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Bottling it up – Do’s and don’ts when labelling and marketing gin

Jo Cook

Do’s and don’ts when labelling and marketing gin (and non-gin beverages) including low/no alcohol drinks and gin liqueurs and other spirit drinks.

Jo discusses the labelling requirements and legal definitions of gin, and how producers should promote their products to stay on the right side of the law and trading standards, as she talks through the key pieces of legislation involved.

Joanne Cook is a Senior Trading Standards Officer with Buckinghamshire and Surrey Trading Standards (The Gin Guild’s Primary Authority partner). Working on the business advice team she is the main contact with the Gin Guild for advice.

Jo has worked in Trading Standards for over 30 years gaining experience in a number of subjects including Weights and Measures, Age Restricted Sales, Products Safety, Consumer Rights and Food Standards.

Questions raised by the audience at Ginposium

1. Where a lower alcohol product is made with gin, can Gin be mentioned in the name? Yes, an example would be a Gin and tonic premixed drink.

2. Can the term “spirit” be used in a low or no alcohol product? Consumers associate the word ‘spirit’ with alcohol and so use of this term should always be qualified by the appropriate low and no descriptor, such as “low alcohol spirit”.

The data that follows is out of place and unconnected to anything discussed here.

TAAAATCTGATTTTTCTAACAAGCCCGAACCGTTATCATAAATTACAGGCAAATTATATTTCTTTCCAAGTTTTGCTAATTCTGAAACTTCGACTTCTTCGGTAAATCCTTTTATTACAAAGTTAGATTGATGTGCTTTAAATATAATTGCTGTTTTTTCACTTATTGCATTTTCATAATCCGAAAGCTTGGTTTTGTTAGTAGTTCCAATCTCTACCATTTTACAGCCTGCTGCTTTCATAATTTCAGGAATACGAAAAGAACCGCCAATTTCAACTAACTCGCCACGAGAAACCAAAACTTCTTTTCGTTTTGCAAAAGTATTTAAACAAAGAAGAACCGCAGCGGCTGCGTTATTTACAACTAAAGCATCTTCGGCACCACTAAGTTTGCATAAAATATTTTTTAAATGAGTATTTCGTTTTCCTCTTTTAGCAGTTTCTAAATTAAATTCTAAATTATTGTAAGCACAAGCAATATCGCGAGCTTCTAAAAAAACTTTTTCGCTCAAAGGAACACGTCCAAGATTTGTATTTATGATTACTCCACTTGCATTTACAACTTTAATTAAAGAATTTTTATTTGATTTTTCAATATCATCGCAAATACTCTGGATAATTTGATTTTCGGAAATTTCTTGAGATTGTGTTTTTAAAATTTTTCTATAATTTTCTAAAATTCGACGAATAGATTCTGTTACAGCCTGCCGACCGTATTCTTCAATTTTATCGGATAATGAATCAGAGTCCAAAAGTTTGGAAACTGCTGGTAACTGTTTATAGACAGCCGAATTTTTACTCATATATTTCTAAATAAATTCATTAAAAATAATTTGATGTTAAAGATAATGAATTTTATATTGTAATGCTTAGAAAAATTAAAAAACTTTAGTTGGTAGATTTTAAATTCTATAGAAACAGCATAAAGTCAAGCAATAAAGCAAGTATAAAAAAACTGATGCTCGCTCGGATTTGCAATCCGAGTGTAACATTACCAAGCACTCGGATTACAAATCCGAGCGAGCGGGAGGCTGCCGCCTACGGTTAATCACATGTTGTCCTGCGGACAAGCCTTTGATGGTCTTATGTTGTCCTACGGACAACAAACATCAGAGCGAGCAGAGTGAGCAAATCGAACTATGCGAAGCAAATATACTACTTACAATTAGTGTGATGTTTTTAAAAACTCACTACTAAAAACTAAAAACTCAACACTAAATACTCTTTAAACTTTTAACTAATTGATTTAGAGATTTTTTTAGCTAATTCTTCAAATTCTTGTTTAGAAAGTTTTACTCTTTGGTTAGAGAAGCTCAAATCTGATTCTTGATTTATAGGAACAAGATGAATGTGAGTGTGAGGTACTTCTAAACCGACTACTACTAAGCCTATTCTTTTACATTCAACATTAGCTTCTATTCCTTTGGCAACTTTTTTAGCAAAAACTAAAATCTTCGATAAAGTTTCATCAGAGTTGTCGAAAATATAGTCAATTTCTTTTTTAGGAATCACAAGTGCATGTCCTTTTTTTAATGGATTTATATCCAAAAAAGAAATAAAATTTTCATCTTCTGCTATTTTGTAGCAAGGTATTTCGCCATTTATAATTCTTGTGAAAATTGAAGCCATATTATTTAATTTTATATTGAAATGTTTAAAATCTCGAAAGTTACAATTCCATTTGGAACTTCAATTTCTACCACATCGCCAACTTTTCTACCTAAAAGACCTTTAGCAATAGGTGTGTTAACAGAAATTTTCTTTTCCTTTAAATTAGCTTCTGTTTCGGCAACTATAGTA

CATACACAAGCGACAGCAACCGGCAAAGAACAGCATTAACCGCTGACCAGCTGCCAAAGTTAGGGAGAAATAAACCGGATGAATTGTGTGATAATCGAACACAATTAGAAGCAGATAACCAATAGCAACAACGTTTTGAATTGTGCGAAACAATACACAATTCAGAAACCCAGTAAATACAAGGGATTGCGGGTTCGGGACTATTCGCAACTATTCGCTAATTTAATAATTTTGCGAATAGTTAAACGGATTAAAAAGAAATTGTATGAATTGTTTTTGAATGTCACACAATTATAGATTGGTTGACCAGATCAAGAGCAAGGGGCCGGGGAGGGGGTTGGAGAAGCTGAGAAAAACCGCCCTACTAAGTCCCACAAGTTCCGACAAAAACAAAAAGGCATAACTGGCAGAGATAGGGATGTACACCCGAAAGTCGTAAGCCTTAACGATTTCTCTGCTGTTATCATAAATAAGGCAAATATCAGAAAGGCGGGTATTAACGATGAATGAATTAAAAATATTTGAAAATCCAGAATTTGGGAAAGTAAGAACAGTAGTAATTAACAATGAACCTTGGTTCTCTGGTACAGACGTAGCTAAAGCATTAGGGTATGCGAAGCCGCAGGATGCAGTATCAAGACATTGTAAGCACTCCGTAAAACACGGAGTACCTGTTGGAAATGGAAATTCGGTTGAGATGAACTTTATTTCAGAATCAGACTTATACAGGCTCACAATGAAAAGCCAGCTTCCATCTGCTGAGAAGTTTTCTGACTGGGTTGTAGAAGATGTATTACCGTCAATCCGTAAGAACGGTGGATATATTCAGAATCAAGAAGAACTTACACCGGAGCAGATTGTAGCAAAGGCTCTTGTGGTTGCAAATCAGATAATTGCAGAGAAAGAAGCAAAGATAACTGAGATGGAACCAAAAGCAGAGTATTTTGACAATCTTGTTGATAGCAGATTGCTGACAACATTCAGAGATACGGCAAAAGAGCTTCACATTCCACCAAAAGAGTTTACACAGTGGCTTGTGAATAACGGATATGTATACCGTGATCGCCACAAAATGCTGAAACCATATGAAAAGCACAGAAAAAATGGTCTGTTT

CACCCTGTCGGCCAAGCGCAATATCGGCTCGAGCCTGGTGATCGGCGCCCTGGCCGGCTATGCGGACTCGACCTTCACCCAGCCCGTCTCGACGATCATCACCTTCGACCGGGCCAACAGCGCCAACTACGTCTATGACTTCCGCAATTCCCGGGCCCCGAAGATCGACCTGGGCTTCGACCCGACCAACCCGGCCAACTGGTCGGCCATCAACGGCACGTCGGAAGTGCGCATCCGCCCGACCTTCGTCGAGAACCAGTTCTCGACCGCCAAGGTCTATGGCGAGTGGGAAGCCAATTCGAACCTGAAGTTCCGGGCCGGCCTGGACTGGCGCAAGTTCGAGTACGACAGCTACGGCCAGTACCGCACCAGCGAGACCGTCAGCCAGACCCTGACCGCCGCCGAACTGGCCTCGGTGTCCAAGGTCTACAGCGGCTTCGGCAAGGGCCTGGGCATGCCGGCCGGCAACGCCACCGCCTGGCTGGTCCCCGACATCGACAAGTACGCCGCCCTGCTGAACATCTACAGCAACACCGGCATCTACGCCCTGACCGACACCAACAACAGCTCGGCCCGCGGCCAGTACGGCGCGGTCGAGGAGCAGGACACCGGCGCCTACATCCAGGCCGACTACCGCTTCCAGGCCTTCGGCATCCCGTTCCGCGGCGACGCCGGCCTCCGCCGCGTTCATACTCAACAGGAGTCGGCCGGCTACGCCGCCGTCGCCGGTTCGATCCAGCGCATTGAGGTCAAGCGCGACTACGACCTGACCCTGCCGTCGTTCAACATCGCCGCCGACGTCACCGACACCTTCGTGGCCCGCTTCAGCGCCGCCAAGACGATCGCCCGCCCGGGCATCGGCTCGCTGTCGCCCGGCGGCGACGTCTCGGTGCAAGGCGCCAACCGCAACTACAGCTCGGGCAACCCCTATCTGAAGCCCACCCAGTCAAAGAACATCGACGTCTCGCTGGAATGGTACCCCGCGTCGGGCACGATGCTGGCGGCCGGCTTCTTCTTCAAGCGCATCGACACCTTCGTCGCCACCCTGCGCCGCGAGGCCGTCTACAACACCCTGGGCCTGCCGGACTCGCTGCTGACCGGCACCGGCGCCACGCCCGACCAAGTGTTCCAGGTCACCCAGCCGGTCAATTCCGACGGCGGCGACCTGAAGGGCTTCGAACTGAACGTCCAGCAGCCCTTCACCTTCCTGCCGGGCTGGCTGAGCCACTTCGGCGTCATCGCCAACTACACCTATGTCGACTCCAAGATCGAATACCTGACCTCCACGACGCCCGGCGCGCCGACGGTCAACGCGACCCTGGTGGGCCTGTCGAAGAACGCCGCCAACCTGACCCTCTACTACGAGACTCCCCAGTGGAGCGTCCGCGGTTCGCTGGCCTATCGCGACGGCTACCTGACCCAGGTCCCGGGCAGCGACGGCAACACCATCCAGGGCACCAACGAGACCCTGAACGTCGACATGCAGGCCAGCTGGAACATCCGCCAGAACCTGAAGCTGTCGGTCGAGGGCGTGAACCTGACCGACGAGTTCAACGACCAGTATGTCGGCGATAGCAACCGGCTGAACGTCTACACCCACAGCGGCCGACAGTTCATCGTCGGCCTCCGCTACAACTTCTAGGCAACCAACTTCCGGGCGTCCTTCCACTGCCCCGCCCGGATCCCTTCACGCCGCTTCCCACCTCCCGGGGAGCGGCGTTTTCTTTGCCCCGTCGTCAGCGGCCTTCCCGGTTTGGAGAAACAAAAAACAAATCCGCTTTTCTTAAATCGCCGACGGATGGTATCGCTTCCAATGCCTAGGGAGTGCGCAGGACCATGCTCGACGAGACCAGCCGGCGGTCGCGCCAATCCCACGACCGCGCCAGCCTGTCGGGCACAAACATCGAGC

The ABV should also be prominently stated on the front of the label to make it clear and ensure customers are not misled. Another term associated with alcohol is “Distilled. To ensure such references are not misleading References to distilled/distillation should be accurate and only be made in relation to the part of the product that have gone through the distillation process. This could be the whole beverage or only part of it.

3. Are there any definitions to the terms locally sourced, traditional, artisanal? Terms such as Natural, Pure, Traditional are defined in the FSA document below: Draft Executive Summary of FAC Review of the use of the terms Fresh, Pure, Natural etc (

4. Are there any limitations on the use of “Local” / ”locally sourced” There is no definition laid down for local, however the exemption for providing a nutritional declaration provides a definition of local as: sales within the establishment’s own county plus the greater of either the neighbouring county or counties or 30 miles/50km from the boundary supplying establishment’s county,

5. Are there any limitations on the use of “Artisan” There is no definition by the FSA of artisan, but this one provided by the Irish FSA is the definition I tend to use. The terms ‘artisan’ or ‘artisanal’ or similar descriptions using these terms should only be used on foods or in advertising of foods that can legitimately claim to meet all of the following criteria:

  • The food is made in limited quantities by skilled craftspeople
  • The processing method is not fully mechanised and follows a traditional method
  • The food is made in a micro-enterprise at a single location
  • The characteristic ingredient(s) used in the food are grown or produced locally, where seasonally available and practical